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    Development of virus-like particles as immunogens for HIV-1 envelope glycoprotein
    Gonelli, Christopher Andrew ( 2017)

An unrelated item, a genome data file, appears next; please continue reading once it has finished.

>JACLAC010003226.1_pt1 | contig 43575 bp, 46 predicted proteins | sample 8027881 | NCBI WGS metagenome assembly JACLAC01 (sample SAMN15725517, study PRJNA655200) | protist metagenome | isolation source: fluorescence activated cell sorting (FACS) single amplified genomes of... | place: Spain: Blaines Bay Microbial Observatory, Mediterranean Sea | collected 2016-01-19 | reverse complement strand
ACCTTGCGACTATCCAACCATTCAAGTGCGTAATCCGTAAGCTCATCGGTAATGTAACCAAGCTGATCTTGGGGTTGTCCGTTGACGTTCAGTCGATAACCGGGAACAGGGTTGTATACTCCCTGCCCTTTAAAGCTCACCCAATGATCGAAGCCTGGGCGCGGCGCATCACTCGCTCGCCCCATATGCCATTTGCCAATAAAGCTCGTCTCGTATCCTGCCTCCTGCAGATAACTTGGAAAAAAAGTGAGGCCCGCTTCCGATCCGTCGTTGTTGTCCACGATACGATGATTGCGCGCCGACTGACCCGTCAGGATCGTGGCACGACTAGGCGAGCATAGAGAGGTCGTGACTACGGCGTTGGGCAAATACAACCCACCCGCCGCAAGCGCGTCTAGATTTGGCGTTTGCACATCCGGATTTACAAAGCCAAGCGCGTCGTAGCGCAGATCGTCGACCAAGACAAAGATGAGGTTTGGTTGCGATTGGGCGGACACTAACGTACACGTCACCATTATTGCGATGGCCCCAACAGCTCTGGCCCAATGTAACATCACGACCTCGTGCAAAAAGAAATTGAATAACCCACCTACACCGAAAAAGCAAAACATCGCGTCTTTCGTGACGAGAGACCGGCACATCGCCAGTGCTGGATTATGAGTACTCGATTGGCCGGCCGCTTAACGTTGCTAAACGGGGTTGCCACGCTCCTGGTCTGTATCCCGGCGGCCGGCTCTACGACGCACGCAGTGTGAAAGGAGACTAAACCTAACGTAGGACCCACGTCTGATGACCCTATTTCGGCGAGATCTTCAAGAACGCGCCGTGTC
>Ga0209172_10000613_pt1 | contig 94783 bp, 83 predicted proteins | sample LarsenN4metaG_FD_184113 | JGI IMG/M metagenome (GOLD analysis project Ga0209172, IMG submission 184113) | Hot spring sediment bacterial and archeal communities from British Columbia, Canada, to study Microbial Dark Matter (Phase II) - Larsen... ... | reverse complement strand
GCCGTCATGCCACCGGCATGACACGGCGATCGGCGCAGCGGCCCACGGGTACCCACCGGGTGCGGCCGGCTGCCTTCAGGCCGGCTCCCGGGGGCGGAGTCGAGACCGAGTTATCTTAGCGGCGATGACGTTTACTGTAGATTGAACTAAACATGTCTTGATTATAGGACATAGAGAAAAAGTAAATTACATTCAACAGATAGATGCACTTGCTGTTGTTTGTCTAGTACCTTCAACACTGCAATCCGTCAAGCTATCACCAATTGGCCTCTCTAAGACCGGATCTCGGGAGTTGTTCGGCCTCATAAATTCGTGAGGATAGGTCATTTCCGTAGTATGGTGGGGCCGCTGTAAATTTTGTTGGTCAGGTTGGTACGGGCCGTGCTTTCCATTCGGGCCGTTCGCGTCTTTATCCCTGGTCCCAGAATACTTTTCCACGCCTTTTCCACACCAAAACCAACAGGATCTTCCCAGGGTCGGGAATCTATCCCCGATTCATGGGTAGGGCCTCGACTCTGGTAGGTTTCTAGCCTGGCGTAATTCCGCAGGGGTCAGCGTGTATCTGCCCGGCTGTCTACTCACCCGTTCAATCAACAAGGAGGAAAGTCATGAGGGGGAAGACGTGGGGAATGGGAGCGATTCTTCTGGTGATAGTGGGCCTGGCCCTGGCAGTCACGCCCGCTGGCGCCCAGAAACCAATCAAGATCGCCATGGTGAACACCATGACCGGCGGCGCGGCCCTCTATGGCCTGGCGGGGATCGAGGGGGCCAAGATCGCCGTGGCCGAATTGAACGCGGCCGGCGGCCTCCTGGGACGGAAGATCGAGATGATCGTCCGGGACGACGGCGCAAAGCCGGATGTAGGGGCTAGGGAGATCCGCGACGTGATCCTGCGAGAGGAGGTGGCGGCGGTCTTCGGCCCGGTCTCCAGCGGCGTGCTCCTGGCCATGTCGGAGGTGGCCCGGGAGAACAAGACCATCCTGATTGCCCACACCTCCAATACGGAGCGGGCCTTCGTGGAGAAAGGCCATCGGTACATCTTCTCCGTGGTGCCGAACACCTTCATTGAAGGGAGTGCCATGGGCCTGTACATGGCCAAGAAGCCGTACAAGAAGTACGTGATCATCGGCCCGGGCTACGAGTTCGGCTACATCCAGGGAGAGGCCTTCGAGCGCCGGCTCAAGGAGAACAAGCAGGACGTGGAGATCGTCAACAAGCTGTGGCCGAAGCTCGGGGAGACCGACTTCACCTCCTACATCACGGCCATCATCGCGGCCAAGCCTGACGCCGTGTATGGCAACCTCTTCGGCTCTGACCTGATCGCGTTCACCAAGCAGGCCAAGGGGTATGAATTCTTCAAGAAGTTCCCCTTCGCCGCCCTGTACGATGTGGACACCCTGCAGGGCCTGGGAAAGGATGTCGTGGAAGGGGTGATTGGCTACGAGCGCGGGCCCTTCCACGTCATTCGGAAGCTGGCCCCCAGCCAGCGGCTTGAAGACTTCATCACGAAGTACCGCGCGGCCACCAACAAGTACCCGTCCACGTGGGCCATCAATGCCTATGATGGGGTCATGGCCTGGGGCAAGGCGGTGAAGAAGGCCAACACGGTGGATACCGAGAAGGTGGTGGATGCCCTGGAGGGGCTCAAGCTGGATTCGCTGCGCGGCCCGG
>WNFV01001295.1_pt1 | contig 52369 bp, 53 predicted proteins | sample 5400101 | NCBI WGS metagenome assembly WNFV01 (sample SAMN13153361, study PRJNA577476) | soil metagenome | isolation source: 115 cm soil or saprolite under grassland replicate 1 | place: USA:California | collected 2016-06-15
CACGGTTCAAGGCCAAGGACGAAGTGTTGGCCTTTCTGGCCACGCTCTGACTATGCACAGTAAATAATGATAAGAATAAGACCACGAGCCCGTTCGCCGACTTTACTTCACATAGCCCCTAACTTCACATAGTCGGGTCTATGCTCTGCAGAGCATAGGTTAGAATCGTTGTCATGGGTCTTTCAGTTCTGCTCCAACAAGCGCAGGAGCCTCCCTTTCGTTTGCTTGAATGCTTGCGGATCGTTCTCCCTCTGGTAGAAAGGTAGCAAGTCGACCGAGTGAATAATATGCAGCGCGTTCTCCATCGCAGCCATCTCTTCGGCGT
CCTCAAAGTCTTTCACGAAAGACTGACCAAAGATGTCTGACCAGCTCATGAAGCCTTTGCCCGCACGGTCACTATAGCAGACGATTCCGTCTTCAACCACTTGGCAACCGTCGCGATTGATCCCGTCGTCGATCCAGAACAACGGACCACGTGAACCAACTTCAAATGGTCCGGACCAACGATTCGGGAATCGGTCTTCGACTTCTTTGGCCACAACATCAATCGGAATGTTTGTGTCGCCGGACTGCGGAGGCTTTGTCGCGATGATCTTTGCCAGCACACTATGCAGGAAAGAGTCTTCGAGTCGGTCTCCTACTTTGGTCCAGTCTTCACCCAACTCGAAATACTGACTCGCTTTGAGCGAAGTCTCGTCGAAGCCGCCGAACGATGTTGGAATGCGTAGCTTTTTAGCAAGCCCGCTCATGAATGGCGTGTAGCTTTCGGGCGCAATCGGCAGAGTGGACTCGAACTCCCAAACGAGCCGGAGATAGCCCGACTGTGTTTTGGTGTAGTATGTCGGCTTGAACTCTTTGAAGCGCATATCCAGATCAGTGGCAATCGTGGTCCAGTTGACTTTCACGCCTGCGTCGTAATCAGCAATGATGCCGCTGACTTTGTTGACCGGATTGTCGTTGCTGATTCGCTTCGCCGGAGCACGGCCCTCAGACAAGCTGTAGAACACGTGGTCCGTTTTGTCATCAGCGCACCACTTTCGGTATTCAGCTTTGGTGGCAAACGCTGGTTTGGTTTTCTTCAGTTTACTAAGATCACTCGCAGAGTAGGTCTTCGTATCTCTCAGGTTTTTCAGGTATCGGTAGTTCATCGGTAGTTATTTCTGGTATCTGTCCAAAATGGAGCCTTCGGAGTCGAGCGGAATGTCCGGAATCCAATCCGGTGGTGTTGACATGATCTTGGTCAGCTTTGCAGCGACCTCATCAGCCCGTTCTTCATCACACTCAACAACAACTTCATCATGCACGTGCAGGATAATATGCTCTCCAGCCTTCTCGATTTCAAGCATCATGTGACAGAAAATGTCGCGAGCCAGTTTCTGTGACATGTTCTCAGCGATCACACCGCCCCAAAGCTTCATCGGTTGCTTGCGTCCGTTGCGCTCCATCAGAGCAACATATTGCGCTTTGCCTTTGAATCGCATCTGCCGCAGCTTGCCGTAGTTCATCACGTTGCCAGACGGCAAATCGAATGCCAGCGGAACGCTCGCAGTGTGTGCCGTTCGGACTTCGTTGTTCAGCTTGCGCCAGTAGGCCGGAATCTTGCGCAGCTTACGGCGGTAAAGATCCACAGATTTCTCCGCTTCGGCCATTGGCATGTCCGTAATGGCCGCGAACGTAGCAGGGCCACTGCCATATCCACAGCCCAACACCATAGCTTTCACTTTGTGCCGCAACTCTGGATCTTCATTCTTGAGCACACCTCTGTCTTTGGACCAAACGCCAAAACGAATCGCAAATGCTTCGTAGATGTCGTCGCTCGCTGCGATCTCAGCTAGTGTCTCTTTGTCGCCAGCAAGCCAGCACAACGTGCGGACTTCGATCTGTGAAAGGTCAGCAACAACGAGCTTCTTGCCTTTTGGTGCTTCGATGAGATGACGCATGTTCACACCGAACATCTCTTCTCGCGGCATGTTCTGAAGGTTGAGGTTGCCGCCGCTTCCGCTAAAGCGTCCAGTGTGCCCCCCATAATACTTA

A prophylactic vaccine eliciting broadly neutralising antibody (bNAb) responses against HIV-1 envelope glycoprotein (Env) would be optimal to prevent HIV-1 transmission. Replication incompetent HIV-1 virus-like particles (VLPs) offer the opportunity to present virion-associated Env with a native-like structure to the immune system to elicit humoral responses against Env. VLP-associated Env better resembles the viral membrane-bound Env encountered by the immune system during HIV-1 infection than recombinant forms of the glycoprotein. This is likely to be critical for induction of bNAb responses. As Env is highly glycosylated, the expression of VLPs bearing a native N-linked glycosylation profile is also important, especially since many known monoclonal bNAbs incorporate N-linked glycans (N-glycans) into their epitopes. The glycosylation profile of Env is heterogeneous with both populations of typical mammalian N-glycans (complex) and under-processed forms (high-mannose). Furthermore, this profile differs depending on the format of Env used, with virus-associated Env bearing predominantly high-mannose N-glycans whereas recombinant Env is decorated with a greater proportion of complex N-glycans. Here, the viral and expression system factors potentially influencing the differing glycosylation profile were investigated. Recombinant AD8 strain gp120 Env was found to bear a greater proportion of high-mannose N-glycans than when expressed on a viral membrane. The virus-associated Env glycosylation was not influenced by the presence of HIV-1 accessory proteins nor the cell-culture conditions during virus expression. Comparison of the glycosylation profile of recombinant and virus-associated Env using the AD8 and JR-CSF strains, suggested that distinct N-glycan profiles may not be universally conserved for all HIV-1 isolates, although further analysis on a wider range of Env strains is required to confirm this observation. An existing single-plasmid VLP expression vector, based upon DNA T cell vaccine plasmids that were proven safe in human trials, was optimised to maximise Env incorporation and particle budding. The unmodified expression cassette generated VLPs with incomplete protease-mediated cleavage of group specific antigen (Gag) and were irregularly sized. The introduction of alternative mutations that completely removed the reverse transcriptase domain, but preserved most other safety mutations, enabled efficient production of protease-processed, mature-form VLPs (mVLPs). Trimeric Env that presented multiple bNAb epitopes was incorporated into mVLPs, which were capable of viral fusion activity at a level approaching that of wild-type virions. The incorporation of Env into mVLPs was increased by replacing the Env transmembrane and cytoplasmic tail domains with those of influenza haemagglutinin (HA-TMCT). The presentation of bNAb epitopes on the HA-TMCT-modified Env was retained, with the exception of some membrane-proximal epitopes. The mVLP-associated Env was stabilised via the introduction of a trimerisation point mutation and disulfide bonds between Env subunits (SOSIP), which improved the presentation of quaternary bNAb epitopes and diminished the exposure of poorly neutralising antibody sites. Vaccination with mVLPs elicited a broader range of Env-specific antibody isotypes than Env presented on immature VLPs or extracellular vesicles. The mVLPs bearing HA-TMCT-modified Env consistently induced anti-Env antibody responses that mediated modest neutralisation activity. These mVLPs are potentially useful immunogens for eliciting neutralising antibody responses that target native Env epitopes on fully-infectious HIV-1 virions.